A million questions run through my head. Will I stay in this country or will I return – descend to use the Hebrew translation – back to the US? If I descend, will I be a hollow shell of a man, knowing my heart and soul are forever in this land called Israel? Will I be able to adjust back to the American lifestyle? If I stay, is it here on this kibbutz? Or this region? Do I stay on the southern frontier and help fulfill Ben-Gurion’s dream of making the desert bloom? Or do I move to the frontier of the north with its lush green climate and all four seasons but with the unease of less than friendly neighbors? And these are just the questions I’m willing to share! My mind races morning, noon, and night with the more personal issues afflicting my troubled soul.
But then, as the regional bus I’m on waits for the school children to board (no separate school bus system here), I’m taken from my thoughts. One of the older boys needs a seat and it seems all the rows behind me have filled. I move my bag with a bit of agitation. Can’t he see I’m planning what seems like my whole life, right here on this bus? Must I be interrupted? I try to continue with the “what ifs”. But within a minute, I am put in my place. He has received his tzav rishon, his first letter from the military. A right of passage in my new country that is both beautiful (it creates a strong sense of country and also exposes different groups to each other) and terrifyingly necessary (we are, after all, surrounded by countries that have attacked us on multiple occasions).
The girl across the aisle, a friend from his class no doubt, congratulates him. Her eyes are wide and I’m not sure if she is taking the conversation as a chance to admire a long-held crush or if she is imagining her own first letter and the experiences that military service offers the children of this outlying border community. He thanks her and they trade a few brief lines of conversation. But the bus is on the move now and with the way Israelis drive, the only way to sit on any bus is forward. Staying free of motion sickness and your general welfare depend on it. So she settles in, facing forward and turns the chatter off as if it were a light switch.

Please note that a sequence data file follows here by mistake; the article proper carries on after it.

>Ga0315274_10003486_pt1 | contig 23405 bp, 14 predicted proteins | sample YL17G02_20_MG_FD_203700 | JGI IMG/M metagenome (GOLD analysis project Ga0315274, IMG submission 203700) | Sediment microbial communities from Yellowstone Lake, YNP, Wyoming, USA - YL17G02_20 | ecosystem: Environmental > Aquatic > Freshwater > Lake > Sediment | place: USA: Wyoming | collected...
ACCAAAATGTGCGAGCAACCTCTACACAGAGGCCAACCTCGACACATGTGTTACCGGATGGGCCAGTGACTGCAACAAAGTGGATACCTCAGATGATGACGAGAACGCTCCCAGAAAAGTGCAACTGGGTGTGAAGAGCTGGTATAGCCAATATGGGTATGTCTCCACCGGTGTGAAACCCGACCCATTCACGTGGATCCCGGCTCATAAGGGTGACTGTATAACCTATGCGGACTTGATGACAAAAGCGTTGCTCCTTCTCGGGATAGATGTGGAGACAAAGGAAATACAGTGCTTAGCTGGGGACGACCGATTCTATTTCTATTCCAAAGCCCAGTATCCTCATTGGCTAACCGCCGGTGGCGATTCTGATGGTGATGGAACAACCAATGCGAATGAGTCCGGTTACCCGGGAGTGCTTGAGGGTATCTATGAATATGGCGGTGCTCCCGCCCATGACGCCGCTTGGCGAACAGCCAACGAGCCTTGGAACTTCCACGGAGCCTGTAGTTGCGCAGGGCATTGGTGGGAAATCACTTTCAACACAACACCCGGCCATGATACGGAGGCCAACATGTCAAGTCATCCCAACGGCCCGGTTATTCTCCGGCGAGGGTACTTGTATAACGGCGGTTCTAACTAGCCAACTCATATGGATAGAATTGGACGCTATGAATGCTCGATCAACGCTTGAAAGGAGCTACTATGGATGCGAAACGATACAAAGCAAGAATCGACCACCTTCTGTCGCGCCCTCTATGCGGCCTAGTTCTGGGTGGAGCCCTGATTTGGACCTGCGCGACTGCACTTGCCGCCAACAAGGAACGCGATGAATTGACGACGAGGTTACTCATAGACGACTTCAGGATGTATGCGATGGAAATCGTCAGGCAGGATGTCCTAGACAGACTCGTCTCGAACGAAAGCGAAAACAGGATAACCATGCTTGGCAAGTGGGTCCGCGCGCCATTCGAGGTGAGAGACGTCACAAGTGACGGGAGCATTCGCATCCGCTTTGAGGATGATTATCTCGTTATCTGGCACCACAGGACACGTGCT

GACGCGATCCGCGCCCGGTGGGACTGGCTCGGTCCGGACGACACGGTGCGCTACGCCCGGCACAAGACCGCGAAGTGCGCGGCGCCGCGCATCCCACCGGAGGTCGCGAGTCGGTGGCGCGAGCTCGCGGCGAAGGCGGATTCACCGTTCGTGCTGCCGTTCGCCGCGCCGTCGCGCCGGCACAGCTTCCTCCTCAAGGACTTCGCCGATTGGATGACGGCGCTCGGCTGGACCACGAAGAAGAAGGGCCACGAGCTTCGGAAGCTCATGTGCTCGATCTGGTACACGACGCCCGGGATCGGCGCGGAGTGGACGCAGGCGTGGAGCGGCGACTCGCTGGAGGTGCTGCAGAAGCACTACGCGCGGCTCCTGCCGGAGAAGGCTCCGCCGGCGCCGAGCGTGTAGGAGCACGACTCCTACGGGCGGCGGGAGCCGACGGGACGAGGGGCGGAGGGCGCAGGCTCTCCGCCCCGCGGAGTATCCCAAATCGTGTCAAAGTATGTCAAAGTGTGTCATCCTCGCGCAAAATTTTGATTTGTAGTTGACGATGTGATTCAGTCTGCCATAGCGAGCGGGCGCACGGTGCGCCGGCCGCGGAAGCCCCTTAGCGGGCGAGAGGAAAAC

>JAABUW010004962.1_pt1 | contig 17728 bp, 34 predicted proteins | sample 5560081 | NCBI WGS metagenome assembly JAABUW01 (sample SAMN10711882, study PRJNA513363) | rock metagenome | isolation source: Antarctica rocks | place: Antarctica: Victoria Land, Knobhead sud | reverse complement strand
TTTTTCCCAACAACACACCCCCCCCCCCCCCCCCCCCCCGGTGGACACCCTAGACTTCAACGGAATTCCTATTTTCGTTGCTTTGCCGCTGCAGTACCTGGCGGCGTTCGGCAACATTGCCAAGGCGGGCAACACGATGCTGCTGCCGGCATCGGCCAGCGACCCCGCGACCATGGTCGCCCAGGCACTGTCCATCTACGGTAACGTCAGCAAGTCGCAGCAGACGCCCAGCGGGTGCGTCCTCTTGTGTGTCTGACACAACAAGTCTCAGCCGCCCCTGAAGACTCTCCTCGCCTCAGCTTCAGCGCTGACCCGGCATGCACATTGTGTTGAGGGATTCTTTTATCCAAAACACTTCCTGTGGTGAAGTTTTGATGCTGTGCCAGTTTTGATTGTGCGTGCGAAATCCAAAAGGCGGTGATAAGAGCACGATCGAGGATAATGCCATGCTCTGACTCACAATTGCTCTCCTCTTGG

He settles in too, reading his tzav rishon intently. The letter is filled with so much information. Details on his next 6-10 months before being officially drafted: the dates and times of testing, the general outline of the next 3 and a half years of his life. On one hand, I envy him. He has very little decisions to make himself. But on the other, it is no light matter. Most Israelis understand that the status quo brings about a “military action” every 2 years. And even then, the status quo can only last so long. Will it end in peace or a terrible bloodshed? We can only pray it will be peace.
As he moves from his individual letter to the colorful, generic pamphlet of questions and answers, I notice his mood isn’t that of his female friend across the aisle. He is worried and can’t really hide it.
How strange. Two strangers who were 100% aware of what the road they were travelling held before them. And yet, when he and I each came to our own troubled spots in our respective roads, it takes us off guard.
It is comforting, in a way, to see others around me just as unsure, just as worried about the future we thought we were so prepared for. But the comfort is fleeting. Nothing else to do but to put one step forward. Then repeat. Then repeat. And repeat. Maybe we will be comfortable with were we end up once we get there. And if not? Then repeat. And repeat.